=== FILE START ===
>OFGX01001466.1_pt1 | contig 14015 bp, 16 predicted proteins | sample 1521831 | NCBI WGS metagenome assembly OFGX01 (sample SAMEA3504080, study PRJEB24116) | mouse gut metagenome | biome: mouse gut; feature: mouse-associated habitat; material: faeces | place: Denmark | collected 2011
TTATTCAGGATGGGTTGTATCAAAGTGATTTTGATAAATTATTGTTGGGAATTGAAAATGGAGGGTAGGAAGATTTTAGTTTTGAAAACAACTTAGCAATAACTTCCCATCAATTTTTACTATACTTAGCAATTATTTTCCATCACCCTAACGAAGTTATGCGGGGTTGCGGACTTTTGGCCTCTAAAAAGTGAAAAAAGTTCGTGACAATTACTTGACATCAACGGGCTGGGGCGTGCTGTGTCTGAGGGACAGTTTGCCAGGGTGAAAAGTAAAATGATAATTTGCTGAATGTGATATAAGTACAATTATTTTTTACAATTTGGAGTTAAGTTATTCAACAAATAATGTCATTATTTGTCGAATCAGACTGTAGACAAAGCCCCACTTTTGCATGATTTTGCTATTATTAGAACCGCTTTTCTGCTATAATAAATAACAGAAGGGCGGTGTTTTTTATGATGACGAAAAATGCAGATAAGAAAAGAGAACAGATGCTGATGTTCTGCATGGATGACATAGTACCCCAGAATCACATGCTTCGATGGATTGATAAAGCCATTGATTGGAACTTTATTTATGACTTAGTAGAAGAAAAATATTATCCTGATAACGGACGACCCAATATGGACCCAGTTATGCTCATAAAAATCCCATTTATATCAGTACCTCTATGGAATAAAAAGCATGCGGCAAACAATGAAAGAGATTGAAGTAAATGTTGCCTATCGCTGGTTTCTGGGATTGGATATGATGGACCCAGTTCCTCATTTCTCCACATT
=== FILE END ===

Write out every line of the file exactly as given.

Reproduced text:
>OFGX01001466.1_pt1 | contig 14015 bp, 16 predicted proteins | sample 1521831 | NCBI WGS metagenome assembly OFGX01 (sample SAMEA3504080, study PRJEB24116) | mouse gut metagenome | biome: mouse gut; feature: mouse-associated habitat; material: faeces | place: Denmark | collected 2011
TTATTCAGGATGGGTTGTATCAAAGTGATTTTGATAAATTATTGTTGGGAATTGAAAATGGAGGGTAGGAAGATTTTAGTTTTGAAAACAACTTAGCAATAACTTCCCATCAATTTTTACTATACTTAGCAATTATTTTCCATCACCCTAACGAAGTTATGCGGGGTTGCGGACTTTTGGCCTCTAAAAAGTGAAAAAAGTTCGTGACAATTACTTGACATCAACGGGCTGGGGCGTGCTGTGTCTGAGGGACAGTTTGCCAGGGTGAAAAGTAAAATGATAATTTGCTGAATGTGATATAAGTACAATTATTTTTTACAATTTGGAGTTAAGTTATTCAACAAATAATGTCATTATTTGTCGAATCAGACTGTAGACAAAGCCCCACTTTTGCATGATTTTGCTATTATTAGAACCGCTTTTCTGCTATAATAAATAACAGAAGGGCGGTGTTTTTTATGATGACGAAAAATGCAGATAAGAAAAGAGAACAGATGCTGATGTTCTGCATGGATGACATAGTACCCCAGAATCACATGCTTCGATGGATTGATAAAGCCATTGATTGGAACTTTATTTATGACTTAGTAGAAGAAAAATATTATCCTGATAACGGACGACCCAATATGGACCCAGTTATGCTCATAAAAATCCCATTTATATCAGTACCTCTATGGAATAAAAAGCATGCGGCAAACAATGAAAGAGATTGAAGTAAATGTTGCCTATCGCTGGTTTCTGGGATTGGATATGATGGACCCAGTTCCTCATTTCTCCACATT